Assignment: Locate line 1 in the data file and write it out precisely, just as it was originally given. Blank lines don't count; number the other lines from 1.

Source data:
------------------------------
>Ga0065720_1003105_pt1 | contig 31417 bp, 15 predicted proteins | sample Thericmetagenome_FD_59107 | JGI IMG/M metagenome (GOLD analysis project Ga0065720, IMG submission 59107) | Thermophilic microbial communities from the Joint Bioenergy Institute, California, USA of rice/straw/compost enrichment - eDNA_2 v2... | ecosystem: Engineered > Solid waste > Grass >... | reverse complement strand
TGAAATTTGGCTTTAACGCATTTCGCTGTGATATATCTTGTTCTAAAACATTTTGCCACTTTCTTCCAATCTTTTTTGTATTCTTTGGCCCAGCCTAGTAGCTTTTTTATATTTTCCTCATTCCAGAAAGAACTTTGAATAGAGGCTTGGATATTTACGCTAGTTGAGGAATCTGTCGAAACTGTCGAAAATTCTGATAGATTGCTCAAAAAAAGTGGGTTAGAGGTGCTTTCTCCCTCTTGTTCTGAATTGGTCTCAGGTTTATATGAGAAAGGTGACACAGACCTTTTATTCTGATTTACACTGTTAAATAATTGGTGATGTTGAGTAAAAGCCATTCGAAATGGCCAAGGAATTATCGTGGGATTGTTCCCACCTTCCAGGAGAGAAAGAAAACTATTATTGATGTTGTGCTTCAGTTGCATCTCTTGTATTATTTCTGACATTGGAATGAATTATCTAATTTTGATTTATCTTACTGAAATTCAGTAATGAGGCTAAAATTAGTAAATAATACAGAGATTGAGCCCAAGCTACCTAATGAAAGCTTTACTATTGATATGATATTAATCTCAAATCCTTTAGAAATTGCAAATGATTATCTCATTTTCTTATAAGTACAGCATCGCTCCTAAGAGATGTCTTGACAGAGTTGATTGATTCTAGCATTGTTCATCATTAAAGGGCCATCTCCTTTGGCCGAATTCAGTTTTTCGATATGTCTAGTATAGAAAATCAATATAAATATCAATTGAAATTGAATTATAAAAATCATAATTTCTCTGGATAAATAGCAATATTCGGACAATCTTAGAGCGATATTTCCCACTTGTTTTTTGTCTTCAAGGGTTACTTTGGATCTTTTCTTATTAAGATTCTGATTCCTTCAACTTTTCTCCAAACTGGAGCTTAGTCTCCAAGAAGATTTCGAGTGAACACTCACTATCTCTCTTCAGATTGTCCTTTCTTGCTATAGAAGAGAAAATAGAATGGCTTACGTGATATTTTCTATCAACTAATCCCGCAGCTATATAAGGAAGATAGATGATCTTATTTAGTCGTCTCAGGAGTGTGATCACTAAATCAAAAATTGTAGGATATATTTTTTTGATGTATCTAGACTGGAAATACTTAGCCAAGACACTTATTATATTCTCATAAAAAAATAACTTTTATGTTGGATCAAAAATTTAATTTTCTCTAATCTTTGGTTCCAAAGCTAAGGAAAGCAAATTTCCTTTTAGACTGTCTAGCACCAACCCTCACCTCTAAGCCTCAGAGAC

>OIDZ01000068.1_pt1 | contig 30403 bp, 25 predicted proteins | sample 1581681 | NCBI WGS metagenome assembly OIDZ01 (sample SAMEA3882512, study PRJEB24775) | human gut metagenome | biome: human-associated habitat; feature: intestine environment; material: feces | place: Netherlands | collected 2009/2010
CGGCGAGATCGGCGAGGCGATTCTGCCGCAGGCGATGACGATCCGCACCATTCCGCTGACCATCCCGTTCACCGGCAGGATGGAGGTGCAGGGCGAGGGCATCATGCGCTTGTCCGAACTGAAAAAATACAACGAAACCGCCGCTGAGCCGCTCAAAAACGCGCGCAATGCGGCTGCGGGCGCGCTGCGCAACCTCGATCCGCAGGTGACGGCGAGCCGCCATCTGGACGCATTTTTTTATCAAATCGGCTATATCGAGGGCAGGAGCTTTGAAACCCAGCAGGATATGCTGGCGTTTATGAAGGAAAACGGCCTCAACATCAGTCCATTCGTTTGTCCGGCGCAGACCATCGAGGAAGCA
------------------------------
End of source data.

>Ga0065720_1003105_pt1 | contig 31417 bp, 15 predicted proteins | sample Thericmetagenome_FD_59107 | JGI IMG/M metagenome (GOLD analysis project Ga0065720, IMG submission 59107) | Thermophilic microbial communities from the Joint Bioenergy Institute, California, USA of rice/straw/compost enrichment - eDNA_2 v2... | ecosystem: Engineered > Solid waste > Grass >... | reverse complement strand